How To Change Shell in Linux

Change Shell in Linux

Linux, the versatile and powerful open-source operating system, offers users a wide array of customization options. One of the most significant aspects of personalization is the ability to change the default shell. The shell, being the command-line interface that allows users to interact with the system, plays a crucial role in enhancing productivity and streamlining workflows. In this comprehensive guide, we will explore the different methods to change the shell in Linux, providing step-by-step instructions, troubleshooting tips, and additional resources to help you make the switch seamlessly.

Understanding Linux Shells

Overview of Common Shells

Linux systems come with a variety of shells, each with its own unique features and capabilities. Some of the most popular shells include:

  • Bash (Bourne Again Shell): Bash is the default shell in most Linux distributions. It offers a user-friendly interface, command-line editing, job control, and a vast array of built-in commands and scripting features
  • Zsh (Z Shell): Zsh is an extended version of Bash, providing advanced features such as command-line completion, spelling correction, and customizable prompts. It is highly configurable and offers a rich set of plugins and themes
  • Fish (Friendly Interactive Shell): Fish is known for its user-friendliness and intuitive features. It provides autosuggestions, web-based configuration, and syntax highlighting out of the box, making it an excellent choice for beginners and experienced users alike
  • Ksh (KornShell): Ksh is a powerful shell that combines the features of Bash and C shell. It offers advanced scripting capabilities, built-in arithmetic operations, and compatibility with Bash scripts

Why Change Your Shell?

There are several reasons why you might want to change your default shell in Linux:

  1. Enhanced Productivity: Different shells offer unique features and shortcuts that can significantly boost your productivity. For example, Zsh provides advanced tab completion and command history, while Fish offers autosuggestions and syntax highlighting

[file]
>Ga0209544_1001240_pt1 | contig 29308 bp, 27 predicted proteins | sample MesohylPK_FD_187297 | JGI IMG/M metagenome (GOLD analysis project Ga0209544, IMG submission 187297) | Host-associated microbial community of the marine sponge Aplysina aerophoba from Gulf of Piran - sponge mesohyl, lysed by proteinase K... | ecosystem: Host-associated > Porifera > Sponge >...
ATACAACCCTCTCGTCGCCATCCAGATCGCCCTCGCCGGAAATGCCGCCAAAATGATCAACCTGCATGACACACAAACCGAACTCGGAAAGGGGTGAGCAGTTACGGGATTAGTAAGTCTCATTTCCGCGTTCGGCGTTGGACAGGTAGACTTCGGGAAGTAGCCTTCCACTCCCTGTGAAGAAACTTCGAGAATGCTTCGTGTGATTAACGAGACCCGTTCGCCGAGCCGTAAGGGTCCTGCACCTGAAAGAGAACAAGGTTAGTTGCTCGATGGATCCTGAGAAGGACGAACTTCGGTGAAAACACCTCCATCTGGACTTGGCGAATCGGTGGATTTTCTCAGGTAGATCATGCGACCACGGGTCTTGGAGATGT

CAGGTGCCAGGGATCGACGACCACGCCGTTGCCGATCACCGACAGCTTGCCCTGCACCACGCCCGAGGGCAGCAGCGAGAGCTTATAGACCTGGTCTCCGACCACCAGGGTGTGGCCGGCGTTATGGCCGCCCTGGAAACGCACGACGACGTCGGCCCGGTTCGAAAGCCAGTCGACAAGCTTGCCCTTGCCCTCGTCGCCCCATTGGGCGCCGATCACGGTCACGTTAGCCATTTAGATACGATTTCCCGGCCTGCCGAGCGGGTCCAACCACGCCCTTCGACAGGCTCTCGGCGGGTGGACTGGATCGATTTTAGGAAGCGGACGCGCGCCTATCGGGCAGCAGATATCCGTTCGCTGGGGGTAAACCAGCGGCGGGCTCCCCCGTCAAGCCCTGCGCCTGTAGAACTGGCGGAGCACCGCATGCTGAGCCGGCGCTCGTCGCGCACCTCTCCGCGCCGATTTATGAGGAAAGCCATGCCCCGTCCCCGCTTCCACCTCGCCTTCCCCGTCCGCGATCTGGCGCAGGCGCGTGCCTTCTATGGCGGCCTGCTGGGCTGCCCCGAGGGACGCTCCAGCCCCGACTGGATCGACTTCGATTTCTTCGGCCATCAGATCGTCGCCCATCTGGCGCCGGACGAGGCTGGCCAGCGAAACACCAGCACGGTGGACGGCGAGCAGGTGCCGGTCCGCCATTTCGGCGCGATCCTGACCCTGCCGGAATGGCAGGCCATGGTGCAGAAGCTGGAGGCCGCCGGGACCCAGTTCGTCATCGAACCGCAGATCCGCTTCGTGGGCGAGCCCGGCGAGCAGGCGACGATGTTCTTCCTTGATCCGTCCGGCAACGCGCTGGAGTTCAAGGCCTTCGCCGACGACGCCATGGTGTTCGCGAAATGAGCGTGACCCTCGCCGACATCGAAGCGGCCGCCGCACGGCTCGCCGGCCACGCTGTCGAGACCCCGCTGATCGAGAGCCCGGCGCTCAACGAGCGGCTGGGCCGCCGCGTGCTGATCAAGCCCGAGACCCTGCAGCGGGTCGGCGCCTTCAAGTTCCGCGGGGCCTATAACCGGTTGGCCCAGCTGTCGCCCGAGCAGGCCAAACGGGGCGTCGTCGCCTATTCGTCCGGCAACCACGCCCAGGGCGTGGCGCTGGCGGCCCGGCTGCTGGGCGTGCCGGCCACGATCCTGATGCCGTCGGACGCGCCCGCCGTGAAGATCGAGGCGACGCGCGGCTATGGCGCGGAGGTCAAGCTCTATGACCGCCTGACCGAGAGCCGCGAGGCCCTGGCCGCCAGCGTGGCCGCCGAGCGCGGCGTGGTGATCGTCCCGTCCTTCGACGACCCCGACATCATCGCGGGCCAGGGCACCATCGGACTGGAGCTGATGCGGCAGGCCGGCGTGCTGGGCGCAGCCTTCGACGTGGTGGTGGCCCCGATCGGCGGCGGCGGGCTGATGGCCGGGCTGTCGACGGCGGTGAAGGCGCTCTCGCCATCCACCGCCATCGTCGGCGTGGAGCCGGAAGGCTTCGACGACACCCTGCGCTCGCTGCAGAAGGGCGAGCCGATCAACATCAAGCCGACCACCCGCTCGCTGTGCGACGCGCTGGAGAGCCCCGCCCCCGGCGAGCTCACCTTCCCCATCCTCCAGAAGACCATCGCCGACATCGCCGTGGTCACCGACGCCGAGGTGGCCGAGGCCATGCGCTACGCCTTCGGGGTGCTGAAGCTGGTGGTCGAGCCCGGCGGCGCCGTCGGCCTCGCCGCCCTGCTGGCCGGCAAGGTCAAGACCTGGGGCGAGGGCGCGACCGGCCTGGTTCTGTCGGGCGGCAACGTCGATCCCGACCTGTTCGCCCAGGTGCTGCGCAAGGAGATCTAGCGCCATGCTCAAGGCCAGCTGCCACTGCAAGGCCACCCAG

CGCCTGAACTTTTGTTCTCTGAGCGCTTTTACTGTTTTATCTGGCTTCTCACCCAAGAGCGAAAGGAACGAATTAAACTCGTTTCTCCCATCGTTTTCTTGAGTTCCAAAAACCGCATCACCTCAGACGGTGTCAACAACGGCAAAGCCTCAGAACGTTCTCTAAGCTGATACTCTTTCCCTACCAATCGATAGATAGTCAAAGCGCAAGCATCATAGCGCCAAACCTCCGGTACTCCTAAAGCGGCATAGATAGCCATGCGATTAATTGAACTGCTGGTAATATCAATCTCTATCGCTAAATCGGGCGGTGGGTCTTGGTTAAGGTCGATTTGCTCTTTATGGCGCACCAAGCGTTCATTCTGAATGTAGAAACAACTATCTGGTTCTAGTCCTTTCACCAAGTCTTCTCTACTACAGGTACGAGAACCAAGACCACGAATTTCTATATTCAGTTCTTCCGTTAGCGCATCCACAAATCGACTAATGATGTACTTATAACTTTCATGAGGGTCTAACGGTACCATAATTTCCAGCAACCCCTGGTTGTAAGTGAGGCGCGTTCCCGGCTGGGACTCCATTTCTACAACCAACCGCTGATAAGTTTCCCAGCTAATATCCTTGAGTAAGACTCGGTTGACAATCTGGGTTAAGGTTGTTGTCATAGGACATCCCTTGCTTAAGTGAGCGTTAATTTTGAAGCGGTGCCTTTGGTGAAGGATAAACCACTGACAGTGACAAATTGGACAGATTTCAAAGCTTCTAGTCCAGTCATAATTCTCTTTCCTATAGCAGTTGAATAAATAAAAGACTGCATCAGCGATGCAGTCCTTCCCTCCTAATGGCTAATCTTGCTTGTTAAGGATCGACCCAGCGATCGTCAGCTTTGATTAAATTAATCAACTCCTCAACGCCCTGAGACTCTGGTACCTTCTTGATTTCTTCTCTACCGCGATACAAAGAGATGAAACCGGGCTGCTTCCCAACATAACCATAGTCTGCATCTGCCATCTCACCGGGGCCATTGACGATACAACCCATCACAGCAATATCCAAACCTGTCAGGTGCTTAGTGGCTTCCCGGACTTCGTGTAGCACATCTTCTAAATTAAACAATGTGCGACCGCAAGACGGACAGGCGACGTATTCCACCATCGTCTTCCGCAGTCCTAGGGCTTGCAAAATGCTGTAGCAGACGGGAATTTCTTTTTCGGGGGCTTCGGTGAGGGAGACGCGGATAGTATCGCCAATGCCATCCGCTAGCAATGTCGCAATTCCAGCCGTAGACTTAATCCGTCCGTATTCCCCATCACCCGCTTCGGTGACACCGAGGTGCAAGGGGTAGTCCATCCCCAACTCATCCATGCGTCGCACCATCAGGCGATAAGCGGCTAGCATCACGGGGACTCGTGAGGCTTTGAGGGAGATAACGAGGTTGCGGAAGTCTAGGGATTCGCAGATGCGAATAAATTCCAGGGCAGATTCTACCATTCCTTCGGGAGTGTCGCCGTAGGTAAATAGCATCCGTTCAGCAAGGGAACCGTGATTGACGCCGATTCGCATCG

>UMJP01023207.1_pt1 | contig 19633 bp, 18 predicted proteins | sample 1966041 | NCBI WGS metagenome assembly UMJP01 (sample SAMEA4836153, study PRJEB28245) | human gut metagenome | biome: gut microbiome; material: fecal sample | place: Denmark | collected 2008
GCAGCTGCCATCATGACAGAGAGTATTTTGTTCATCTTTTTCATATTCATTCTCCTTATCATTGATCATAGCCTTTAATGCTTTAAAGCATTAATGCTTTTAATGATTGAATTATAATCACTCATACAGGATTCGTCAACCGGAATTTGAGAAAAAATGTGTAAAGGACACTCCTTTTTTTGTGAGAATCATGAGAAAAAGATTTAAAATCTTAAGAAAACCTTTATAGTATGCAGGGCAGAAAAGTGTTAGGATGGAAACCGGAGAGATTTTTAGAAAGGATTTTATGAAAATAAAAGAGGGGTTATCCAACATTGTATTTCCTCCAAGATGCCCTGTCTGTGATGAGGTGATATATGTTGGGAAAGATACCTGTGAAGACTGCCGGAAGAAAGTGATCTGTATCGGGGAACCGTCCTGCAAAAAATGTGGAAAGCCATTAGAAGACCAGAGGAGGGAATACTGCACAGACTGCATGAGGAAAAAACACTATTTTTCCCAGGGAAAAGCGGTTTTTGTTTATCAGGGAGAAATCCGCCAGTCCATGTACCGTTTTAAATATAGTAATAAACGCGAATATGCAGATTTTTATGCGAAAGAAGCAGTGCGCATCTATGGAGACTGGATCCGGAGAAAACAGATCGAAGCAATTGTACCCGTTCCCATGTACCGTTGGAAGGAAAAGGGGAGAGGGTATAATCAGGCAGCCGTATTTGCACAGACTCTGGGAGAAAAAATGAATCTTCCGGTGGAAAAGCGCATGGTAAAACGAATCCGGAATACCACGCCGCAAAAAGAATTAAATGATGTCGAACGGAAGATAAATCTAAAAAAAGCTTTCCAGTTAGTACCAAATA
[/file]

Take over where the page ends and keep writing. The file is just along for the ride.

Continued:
2. Customization: Shells like Zsh and Fish allow extensive customization through plugins, themes, and configuration files. You can tailor your shell environment to suit your specific needs and preferences
  3. Scripting Capabilities: If you frequently write shell scripts, you may prefer a shell with advanced scripting features. Ksh and Zsh offer powerful scripting capabilities that can simplify complex tasks

Preparing to Change Your Shell

Before changing your shell, it’s essential to ensure that the desired shell is installed on your Linux system. Here are the steps to check and install a new shell:

Checking the Current Shell

To determine your current shell, open a terminal and run the following command:

echo $SHELL

This will display the path to your current shell, such as /bin/bash or /bin/zsh.

Listing Available Shells

To see the list of installed shells on your system, use the following command:

cat /etc/shells

This command will display the paths to all the available shells.

Installing a New Shell

If the desired shell is not listed in the output of cat /etc/shells, you need to install it using your distribution’s package manager. For example, to install Zsh on Ubuntu or Debian, run:

sudo apt install zsh

On Fedora or CentOS, use:

sudo dnf install zsh

Once the installation is complete, the new shell will be available for use.

Changing Your Shell in Linux

Linux provides several methods to change your default shell. Let’s explore the two most common approaches:

Using the chsh Command

The chsh (change shell) command allows you to change your login shell. Here’s how to use it:

  1. Open a terminal and enter the following command:
chsh -s /path/to/new/shell

Replace /path/to/new/shell with the path to the desired shell, such as /bin/zsh or /bin/fish